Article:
Quick Bit by Phil Zminda
Freedom Baird, "Node Hissed." Photo by Mana Parker.
You don’t need to take more than a few steps over the Longwood T stop’s tracks to find yourself in a sanctuary of public artwork from the Brookline-based art collaborative Studios Without Walls. The group, composed of sculptors and conceptual artists producing exhibitions in public outdoor settings, selected the adjacent Riverway Park as the locale for their latest collection “Beyond Boundaries.” The installation’s 12 mixed media pieces are designed to be site-responsive. In other words, the pieces become new subjects in an environment that intrinsically predates them.
The works add color, texture and new dimension to the otherwise plain and monotonous park they call home. Stacey Piwinski and Wendy Wolf’s “Coddiwomple,” a colorful weaving of secondhand items ranging from yoga mats to headphones, wraps around a patch of trees unpretentiously to create a new space in the park for people to congregate. A similar idea of adornment appeared in Louise Farnell’s “Faux Fleurs,” a 27’ flowering vine made from plastic rope they discovered in their attic. The artist playfully acknowledges that the origin of the rope for the piece is a total mystery, stating in the piece’s copy “If you don’t own a boat, what else is there do [with] rope but make a vine?”
Stacy Piwinski and Wendy Wolf. “Coddiwomple.” Photo by Mana Parker
Louise Farnell, “Faux Fleurs.” Photo by Mana Parker.
Others, however, have a less idyllic take on humanity and Mother Nature. Freedom Baird’s “Node Hissed,” a buried concrete block from which yellow shock cord attach to plants surrounding it, interrogates the ways we use the planet to meet our human needs, yet interferes with its basic existence. Baird describes her work as “made from the same elements” as the area surrounding it, but her piece’s occupation in the once-empty ground and pressure on the plants around it suggest that the man-made concrete now dominates the natural greenery’s territory.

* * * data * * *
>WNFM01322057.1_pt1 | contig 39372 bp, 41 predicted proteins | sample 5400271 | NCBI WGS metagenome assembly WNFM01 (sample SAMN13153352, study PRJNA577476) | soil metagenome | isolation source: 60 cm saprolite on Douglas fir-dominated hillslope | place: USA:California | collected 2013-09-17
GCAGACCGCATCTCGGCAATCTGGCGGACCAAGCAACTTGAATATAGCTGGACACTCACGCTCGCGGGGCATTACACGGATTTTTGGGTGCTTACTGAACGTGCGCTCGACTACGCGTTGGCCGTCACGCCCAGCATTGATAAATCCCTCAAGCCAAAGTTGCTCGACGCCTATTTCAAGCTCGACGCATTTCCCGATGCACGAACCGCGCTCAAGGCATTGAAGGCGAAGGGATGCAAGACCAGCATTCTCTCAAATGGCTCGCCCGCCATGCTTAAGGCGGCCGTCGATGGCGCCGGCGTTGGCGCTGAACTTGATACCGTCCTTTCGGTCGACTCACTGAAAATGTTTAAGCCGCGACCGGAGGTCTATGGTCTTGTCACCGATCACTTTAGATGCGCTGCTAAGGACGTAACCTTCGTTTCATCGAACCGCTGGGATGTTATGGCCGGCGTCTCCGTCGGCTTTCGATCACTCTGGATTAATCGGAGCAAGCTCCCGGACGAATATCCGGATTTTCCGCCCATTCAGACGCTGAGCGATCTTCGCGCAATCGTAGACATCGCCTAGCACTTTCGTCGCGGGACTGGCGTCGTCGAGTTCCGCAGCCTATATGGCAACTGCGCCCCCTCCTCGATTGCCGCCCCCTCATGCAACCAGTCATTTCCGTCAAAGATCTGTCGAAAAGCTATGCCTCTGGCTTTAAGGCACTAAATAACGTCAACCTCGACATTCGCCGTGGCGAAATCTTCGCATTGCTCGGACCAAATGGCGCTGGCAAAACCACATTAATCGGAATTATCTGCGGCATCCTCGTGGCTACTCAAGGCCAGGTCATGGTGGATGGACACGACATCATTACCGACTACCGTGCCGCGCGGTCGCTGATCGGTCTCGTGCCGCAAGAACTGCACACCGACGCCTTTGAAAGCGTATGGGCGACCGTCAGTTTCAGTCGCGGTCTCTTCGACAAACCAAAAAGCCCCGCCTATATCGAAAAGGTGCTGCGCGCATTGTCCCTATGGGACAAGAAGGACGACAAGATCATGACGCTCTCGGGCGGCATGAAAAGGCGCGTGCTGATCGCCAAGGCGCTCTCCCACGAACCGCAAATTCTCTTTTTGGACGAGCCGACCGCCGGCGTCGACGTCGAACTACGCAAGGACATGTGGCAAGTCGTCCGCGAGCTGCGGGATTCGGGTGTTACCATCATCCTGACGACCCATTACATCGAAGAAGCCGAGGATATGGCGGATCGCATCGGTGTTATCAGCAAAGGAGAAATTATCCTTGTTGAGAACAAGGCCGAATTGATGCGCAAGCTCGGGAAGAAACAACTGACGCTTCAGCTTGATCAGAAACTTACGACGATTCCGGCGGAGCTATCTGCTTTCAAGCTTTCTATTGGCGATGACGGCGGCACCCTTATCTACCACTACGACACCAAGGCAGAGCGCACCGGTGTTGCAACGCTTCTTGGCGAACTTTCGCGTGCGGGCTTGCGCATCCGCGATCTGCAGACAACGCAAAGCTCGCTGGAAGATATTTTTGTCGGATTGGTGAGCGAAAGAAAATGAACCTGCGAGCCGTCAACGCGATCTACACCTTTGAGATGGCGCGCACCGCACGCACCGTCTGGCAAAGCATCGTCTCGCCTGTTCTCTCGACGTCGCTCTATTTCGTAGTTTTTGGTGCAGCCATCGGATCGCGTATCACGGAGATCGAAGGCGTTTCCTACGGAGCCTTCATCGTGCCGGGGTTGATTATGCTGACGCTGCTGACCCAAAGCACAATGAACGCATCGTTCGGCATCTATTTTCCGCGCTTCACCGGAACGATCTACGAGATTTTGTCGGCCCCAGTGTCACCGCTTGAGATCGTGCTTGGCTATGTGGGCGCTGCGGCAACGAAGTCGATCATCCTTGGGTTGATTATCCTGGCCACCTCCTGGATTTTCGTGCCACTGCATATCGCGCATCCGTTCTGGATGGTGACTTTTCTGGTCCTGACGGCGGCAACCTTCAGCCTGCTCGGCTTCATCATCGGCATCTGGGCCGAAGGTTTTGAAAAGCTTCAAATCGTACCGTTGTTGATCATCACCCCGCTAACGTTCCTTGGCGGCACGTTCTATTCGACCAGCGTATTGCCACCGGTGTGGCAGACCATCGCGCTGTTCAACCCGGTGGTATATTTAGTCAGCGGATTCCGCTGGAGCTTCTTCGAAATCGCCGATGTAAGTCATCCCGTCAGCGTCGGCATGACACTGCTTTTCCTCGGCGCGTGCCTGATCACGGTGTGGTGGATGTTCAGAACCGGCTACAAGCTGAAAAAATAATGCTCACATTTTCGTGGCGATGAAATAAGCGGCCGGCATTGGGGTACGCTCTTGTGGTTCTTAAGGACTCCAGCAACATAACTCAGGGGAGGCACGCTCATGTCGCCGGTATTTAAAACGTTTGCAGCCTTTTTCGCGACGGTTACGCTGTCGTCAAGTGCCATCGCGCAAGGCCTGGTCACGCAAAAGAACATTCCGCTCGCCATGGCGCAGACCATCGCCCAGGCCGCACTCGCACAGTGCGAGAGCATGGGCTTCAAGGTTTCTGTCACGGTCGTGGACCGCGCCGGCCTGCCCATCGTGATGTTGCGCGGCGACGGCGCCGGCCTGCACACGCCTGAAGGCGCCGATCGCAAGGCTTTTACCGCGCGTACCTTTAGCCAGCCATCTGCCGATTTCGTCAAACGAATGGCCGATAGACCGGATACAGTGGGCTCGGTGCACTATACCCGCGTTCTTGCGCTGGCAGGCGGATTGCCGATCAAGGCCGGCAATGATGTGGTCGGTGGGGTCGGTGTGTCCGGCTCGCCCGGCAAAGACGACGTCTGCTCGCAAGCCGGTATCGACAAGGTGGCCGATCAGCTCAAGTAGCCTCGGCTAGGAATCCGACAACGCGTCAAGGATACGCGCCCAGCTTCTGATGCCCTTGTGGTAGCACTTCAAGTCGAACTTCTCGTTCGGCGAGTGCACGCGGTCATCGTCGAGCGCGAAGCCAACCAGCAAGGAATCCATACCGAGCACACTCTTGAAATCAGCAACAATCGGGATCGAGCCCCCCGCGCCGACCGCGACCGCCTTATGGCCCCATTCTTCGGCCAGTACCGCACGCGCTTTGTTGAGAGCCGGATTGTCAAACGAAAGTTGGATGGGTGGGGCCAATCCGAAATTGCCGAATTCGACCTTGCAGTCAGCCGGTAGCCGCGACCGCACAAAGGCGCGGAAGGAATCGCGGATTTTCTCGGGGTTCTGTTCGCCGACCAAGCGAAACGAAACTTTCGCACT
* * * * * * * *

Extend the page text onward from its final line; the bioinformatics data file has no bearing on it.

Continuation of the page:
Joe Wight’s tryptic “A place for everything and everything in its place” questions how nature relates back to humans in more literal terms. The series shows neon pink figures posed curiously with domestic furniture and the trees of Riverway Park. In one, a character appears to be running away from chairs that follow it as it climbs; another shows a character trying to take in the view from the tree’s higher vantage point cartoonishly blocked by a door. The most peculiar scene, named “If a man hugs a tree and feels nothing, does it make a sound?”, features a figure abandoning its comfortable armchair and lamp to awkwardly hug the tree in front of it. While a hug normally implies appreciation and care, the figure’s pose and the piece’s title prompt the viewer to ask – is the hug meaningful for either of them? Or, in the artist’s words, “Are they bonding with nature, or is nature rejecting them?”
Joe Wight, “If a man hugs a tree and feels nothing, does it make a sound?”. Photo by Mana Parker.
In full, Beyond Boundaries’ eclectic sculpture collection is both a vibrant addition to an otherwise staid park area and a thought-provoking exploration of how humans can and should interact with the environment. From its tragic pink heroes to its utilitarian tree scarves, the collection toes the line between playful and serious and aesthetically-pleasing yet intelligent in a way that all great public art should.
“Beyond Boundaries” is on display until Sunday, June 3rd and features the work of Freedom Baird, Myrna Balk, Gail Bos, Anne Eder, Louise Farrell, Linda Hoffman, Janet Kawada, Bette Ann Libby, Madeleine Lord, Stacey Piwinski, Maria Ritz, Gabi White, Joe Wight, and Wendy Wolf. You can learn more about Studios Without Walls on their website and Instagram.